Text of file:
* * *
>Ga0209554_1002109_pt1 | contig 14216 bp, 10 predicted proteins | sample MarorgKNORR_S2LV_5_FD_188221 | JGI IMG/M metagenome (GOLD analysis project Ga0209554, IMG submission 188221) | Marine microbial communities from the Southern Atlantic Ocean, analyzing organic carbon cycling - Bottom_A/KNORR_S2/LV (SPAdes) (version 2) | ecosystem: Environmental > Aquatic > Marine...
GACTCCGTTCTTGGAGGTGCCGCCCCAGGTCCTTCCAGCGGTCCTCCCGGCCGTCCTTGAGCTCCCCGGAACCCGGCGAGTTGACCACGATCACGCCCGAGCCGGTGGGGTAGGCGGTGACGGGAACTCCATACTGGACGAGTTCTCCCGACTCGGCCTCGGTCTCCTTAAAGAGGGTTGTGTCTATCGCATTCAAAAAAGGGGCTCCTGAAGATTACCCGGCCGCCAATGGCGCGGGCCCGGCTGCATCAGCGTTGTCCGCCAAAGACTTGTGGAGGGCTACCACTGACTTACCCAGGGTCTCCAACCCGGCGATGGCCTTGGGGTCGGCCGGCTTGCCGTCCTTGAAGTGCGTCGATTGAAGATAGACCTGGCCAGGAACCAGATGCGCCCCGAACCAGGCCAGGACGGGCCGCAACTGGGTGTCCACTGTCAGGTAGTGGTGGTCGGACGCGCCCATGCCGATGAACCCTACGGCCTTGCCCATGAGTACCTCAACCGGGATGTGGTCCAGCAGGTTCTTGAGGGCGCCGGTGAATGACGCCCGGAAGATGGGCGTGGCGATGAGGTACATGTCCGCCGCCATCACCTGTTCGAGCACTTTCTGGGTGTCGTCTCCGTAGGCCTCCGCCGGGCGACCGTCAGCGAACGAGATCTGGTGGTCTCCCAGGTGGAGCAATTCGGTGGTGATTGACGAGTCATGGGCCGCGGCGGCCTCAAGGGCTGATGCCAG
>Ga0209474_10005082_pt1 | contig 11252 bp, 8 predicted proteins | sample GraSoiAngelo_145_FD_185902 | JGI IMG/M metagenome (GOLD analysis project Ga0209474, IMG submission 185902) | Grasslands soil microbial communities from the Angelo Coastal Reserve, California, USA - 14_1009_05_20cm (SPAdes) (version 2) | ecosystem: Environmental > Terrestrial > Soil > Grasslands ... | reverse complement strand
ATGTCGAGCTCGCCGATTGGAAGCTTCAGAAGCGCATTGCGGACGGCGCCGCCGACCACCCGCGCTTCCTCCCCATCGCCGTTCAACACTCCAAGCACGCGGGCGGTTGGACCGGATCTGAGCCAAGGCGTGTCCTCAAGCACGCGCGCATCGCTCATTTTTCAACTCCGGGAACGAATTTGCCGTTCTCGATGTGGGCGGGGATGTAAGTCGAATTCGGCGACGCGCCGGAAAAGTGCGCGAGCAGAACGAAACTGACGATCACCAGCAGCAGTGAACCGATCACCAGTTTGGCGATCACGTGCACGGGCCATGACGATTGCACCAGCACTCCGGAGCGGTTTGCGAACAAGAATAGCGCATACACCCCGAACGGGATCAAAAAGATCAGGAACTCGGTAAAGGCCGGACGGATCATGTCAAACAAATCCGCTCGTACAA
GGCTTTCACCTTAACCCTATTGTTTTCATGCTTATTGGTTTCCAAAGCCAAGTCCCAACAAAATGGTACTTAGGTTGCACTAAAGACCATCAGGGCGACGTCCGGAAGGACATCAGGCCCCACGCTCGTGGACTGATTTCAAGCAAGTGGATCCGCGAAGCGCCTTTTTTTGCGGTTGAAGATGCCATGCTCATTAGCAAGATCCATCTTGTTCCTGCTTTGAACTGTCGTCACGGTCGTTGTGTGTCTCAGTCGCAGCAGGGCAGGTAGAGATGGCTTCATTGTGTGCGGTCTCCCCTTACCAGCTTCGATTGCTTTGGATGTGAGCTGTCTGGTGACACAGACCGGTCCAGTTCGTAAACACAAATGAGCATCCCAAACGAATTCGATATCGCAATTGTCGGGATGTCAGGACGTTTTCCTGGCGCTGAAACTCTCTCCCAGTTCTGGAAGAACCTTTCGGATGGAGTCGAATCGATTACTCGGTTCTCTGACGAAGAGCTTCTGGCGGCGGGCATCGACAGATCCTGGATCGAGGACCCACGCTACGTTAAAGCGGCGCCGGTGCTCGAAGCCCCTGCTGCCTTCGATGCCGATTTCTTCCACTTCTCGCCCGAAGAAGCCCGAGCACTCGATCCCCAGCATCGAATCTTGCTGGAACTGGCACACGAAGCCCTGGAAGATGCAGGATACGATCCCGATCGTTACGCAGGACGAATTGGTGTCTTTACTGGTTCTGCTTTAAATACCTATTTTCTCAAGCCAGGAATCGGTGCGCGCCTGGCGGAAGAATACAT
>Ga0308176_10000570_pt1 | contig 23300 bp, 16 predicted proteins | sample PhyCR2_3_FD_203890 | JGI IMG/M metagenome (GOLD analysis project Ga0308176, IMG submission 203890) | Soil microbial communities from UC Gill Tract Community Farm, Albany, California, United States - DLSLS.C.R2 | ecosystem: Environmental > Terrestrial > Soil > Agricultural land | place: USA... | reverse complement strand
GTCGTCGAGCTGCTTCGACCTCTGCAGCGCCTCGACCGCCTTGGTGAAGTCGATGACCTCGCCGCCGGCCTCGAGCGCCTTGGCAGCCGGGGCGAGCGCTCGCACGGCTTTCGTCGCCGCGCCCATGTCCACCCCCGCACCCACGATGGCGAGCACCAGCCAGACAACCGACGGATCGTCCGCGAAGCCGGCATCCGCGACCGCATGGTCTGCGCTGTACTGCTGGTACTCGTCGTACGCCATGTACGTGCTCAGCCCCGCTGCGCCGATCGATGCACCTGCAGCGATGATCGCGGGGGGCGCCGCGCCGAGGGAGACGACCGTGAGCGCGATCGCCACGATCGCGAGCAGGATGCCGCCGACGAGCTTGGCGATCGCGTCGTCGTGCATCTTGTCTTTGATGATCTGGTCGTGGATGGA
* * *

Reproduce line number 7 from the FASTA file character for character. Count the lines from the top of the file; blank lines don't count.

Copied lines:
GTCGTCGAGCTGCTTCGACCTCTGCAGCGCCTCGACCGCCTTGGTGAAGTCGATGACCTCGCCGCCGGCCTCGAGCGCCTTGGCAGCCGGGGCGAGCGCTCGCACGGCTTTCGTCGCCGCGCCCATGTCCACCCCCGCACCCACGATGGCGAGCACCAGCCAGACAACCGACGGATCGTCCGCGAAGCCGGCATCCGCGACCGCATGGTCTGCGCTGTACTGCTGGTACTCGTCGTACGCCATGTACGTGCTCAGCCCCGCTGCGCCGATCGATGCACCTGCAGCGATGATCGCGGGGGGCGCCGCGCCGAGGGAGACGACCGTGAGCGCGATCGCCACGATCGCGAGCAGGATGCCGCCGACGAGCTTGGCGATCGCGTCGTCGTGCATCTTGTCTTTGATGATCTGGTCGTGGATGGA